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Tom Samson CEO, Rolls-Royce SMR

UAE - Energy & Mining

Tom Samson

CEO, Rolls-Royce SMR


The CEO of Rolls-Royce SMR Limited, Tom Samson has over 30 years of experience in the power industry in various senior level executive positions in the UK and internationally. He began his career as a chartered engineer at GEC Alstom designing combined cycle gas-fired power plants before joining Marubeni Corporation where he undertook a number of CEO and board-level assignments in the UAE and US. His first major role in the nuclear industry came when he joined ENEC in the UAE as the COO. He later returned to the UK as CEO & board member of NuGeneration. In early 2020, Samson joined Rolls-Royce to lead its SMR consortium.

"We designed the Rolls-Royce SMR to be low cost, deployable, scalable, and investable."
Rolls-Royce SMR is bringing to the market a radically different way of providing customers with low-cost nuclear energy solutions that are more digestible, smaller, and easily deployed.
Can you elaborate on Rolls-Royce SMR’s mandate to decarbonize itself, the region, and the world?

Rolls-Royce SMR (RR SMR) is a new business, launched in November 2021. The business is supported by UK Government grant funding from UK Research and Investment (UKRI), alongside equity from Rolls-Royce, QIA, Constellation, and BNF Resources. Each of our small modular reactors will provide enough clean energy to power 1 million homes for 60 years—and they will cost one-10th of conventional nuclear projects, so the product is hugely important in the global effort to lower carbon emissions. We are focused on bringing the Rolls-Royce SMR technology to market—both in the UK and overseas as a major export opportunity. What we are bringing to the market is a radically different way of delivering nuclear energy. Our factory-built, commoditized turnkey solution will allow us to provide customers with nuclear energy that is deployable, investable, and scalable.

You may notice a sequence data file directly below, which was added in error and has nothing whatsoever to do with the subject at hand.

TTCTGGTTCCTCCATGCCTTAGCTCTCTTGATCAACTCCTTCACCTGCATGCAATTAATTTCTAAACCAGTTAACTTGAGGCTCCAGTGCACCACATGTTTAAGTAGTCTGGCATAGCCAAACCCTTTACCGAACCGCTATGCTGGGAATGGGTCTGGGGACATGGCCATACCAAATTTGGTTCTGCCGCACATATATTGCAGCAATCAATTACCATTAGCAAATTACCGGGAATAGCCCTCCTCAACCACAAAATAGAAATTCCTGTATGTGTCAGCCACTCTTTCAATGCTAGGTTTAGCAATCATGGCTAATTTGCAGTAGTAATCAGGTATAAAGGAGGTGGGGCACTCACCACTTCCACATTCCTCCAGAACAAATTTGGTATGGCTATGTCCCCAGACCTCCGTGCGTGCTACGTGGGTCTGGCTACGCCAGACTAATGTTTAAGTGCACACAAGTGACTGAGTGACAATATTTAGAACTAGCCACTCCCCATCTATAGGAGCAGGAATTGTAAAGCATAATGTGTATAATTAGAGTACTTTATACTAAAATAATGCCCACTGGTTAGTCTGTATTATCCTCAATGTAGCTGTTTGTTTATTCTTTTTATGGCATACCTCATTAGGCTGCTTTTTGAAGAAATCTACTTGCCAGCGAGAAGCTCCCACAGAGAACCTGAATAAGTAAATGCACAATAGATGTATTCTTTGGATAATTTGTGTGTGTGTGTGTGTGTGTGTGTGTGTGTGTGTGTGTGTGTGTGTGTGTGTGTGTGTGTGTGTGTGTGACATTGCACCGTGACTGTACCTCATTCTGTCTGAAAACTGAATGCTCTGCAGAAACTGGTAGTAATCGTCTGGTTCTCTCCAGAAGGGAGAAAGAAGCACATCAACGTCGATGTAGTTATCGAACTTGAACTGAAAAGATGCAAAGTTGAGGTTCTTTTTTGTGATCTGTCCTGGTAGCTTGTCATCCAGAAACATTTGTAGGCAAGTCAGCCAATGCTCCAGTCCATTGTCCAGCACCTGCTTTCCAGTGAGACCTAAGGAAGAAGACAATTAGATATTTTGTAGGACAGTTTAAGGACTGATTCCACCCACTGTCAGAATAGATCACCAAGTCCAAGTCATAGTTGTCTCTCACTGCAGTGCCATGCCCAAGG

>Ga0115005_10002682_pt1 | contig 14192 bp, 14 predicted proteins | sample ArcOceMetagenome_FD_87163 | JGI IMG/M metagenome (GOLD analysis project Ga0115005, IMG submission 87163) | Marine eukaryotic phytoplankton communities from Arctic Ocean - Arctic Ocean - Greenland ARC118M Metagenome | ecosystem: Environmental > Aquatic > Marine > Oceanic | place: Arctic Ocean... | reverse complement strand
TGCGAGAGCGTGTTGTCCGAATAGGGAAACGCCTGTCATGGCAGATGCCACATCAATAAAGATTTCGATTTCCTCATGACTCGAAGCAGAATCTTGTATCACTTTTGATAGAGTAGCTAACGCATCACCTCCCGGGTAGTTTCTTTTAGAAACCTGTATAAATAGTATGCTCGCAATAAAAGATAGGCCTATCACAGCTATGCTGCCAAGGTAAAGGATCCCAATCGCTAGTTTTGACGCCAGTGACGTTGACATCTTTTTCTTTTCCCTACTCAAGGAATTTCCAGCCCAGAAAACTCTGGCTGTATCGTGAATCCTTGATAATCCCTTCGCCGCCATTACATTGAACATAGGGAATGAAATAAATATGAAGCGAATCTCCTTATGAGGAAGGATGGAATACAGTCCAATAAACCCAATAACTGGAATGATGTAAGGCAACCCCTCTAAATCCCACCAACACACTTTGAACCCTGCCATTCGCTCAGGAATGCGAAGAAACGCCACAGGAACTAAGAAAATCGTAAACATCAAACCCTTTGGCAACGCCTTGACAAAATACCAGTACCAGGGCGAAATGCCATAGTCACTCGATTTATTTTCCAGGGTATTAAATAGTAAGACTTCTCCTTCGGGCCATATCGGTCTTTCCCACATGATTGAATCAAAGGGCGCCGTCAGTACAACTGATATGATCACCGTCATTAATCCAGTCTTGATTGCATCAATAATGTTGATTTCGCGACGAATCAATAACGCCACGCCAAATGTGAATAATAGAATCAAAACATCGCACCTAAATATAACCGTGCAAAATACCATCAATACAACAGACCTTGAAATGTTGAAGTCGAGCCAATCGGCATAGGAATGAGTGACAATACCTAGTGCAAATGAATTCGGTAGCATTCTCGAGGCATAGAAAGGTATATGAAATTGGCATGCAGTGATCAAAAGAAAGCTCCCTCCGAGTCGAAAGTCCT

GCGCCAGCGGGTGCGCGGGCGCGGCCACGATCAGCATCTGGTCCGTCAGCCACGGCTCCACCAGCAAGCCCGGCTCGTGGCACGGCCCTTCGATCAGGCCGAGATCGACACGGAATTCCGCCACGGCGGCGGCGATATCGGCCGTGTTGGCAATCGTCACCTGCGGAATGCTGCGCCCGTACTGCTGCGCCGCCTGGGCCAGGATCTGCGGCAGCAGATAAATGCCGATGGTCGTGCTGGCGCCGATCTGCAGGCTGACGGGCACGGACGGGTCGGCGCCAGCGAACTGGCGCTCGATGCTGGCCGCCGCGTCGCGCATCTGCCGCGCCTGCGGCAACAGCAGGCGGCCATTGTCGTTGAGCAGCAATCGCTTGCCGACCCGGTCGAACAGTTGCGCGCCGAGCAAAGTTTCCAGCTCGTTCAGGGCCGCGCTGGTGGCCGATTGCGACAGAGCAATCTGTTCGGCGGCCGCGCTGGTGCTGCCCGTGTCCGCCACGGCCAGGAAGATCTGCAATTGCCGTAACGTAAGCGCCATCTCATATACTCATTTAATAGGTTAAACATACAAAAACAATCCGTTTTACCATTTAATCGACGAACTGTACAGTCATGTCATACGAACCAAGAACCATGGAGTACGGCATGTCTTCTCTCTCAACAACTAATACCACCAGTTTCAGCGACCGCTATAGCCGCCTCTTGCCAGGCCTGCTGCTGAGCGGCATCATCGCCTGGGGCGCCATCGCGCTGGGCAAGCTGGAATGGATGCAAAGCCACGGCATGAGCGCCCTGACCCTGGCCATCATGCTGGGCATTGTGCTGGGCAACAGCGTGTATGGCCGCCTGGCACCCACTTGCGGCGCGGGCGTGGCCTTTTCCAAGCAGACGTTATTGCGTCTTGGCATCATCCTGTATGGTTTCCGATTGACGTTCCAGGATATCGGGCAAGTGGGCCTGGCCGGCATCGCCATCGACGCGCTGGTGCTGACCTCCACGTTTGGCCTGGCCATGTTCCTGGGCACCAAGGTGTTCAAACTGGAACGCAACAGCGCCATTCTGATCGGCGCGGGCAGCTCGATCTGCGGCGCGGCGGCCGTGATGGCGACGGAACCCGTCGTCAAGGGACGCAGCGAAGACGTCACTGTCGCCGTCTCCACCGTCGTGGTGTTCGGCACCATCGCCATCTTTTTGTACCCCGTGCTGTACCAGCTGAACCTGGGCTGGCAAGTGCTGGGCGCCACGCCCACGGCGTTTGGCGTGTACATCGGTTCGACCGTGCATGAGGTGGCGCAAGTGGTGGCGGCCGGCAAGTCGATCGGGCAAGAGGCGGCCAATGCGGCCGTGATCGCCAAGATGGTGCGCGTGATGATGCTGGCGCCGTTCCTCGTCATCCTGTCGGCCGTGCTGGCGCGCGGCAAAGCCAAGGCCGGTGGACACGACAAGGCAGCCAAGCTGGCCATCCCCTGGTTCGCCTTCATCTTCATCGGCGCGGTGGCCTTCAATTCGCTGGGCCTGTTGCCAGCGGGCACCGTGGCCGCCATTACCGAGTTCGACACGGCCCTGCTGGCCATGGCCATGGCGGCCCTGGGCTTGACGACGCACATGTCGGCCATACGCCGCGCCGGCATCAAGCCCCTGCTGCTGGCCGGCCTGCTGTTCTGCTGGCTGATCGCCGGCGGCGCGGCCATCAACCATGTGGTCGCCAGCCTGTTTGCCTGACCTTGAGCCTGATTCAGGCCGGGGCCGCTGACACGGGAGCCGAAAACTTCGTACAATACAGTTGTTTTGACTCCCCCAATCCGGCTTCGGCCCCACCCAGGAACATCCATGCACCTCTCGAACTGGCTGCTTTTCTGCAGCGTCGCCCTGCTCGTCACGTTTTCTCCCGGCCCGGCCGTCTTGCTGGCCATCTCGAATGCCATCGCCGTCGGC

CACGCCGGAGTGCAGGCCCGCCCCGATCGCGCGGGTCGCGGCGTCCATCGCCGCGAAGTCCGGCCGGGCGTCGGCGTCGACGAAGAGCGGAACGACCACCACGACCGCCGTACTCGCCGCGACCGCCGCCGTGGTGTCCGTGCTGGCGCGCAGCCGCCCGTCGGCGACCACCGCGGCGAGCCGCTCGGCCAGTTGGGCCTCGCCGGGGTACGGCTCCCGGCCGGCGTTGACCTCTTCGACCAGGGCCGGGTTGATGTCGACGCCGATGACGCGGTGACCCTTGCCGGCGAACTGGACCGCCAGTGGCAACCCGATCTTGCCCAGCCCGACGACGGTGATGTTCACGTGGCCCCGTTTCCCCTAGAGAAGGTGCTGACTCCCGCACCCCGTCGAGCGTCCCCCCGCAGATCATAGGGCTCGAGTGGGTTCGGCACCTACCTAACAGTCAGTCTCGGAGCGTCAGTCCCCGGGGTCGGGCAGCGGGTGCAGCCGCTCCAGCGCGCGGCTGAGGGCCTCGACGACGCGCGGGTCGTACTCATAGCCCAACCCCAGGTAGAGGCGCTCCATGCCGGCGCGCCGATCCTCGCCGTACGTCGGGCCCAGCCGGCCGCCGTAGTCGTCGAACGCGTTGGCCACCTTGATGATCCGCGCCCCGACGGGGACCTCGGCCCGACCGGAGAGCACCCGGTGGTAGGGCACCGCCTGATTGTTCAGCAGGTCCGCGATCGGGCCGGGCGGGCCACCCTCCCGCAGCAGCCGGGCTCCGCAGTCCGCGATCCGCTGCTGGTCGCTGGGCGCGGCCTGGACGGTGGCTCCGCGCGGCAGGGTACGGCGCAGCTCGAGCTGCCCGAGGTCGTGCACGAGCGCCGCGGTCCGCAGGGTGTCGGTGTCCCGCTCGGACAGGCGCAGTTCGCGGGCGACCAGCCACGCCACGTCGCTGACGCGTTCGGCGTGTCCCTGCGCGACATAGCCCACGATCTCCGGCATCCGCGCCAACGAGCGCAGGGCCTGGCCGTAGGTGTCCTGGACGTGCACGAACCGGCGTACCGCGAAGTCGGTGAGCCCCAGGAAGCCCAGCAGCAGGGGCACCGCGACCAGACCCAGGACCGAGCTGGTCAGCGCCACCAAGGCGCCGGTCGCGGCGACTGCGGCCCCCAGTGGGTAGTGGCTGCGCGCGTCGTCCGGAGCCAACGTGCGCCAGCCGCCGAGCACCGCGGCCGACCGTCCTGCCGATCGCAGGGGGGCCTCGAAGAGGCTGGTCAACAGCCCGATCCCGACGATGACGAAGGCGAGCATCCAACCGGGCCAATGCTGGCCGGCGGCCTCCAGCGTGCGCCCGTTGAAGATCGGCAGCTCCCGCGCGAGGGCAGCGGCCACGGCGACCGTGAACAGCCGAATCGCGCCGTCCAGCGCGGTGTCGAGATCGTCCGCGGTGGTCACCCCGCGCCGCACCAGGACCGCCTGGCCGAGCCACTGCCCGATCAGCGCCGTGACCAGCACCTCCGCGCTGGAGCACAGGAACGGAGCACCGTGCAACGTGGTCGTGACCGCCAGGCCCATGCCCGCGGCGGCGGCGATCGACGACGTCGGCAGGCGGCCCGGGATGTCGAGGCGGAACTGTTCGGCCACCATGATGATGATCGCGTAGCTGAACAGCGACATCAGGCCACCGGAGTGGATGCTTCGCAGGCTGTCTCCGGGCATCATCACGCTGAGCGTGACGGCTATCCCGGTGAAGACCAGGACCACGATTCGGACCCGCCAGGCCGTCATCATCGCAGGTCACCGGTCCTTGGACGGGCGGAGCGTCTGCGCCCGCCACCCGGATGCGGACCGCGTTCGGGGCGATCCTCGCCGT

Could you elaborate on the technology and its feasibility?

Rolls-Royce has been building nuclear reactors for 60 years, providing the technology to the UK Navy’s submarine fleet. We wanted to design something new for commercial application. This is a standard pressurized water reactor, we are not trying to create a different type of nuclear technology, but to reduce the cost and time to bring nuclear stations to market. What makes the Rolls-Royce SMR method new and radical is our factory-built and commoditized approach. It is a unique way of building power stations that overcomes many problems of the past and will create a way for governments to quickly deploy new nuclear power stations.

How did you tackle regulation and bureaucracy with this technology and make it more accessible?

We have secured GBP490 million through UKRI funding and private sector investment to progress the design with the UK regulatory authorities. The UK has some of the highest regulatory requirements in the world, so our design is going through a high standard of testing, which we think will help as we try to enter global markets. Rolls-Royce SMR supports the significant work of the IAEA in promoting regulatory harmonization, which is an important step to avoid the need for wholesale repetition of regulation in each country and would mean nations can deploy clean energy as quickly as possible.

What are some of the benefits of SMR?

We designed the Rolls-Royce SMR to be low cost, deployable, scalable, and investable. As well as having capacity to provide clean energy for national grids, we want energy-intensive companies that have huge energy demands, like data centers, to be able use it. For example, we could provide a dedicated power supply and backup units to support data centers. Rolls-Royce SMRs will also be able to drive production of clean fuels, such as sustainable aviation fuels and green hydrogen. Our SMRs are designed to produce power for 60 years. It is a huge volume of energy that can be deployed for a diverse variety of applications.

How do you see the UAE’s progress and commitment to CO2 net zero?

The UAE is a leader in the region with its programs in 2008 and 2009. It has created the environment to bring in FDI and build its generational fleet. The region can both attract capital and demonstrate the technology, innovation, and leadership with its energy solutions.

How do you see Rolls-Royce SMR contributing to the global demands for development and energy transition?

There is a priority across the world to find a mix of clean energy solutions that can provide power for generations to come whilst achieving climate targets. There is a major role for companies who can provide low-cost nuclear solutions—and Rolls-Royce SMR is uniquely placed to help meet that demand both in the UK and internationally.



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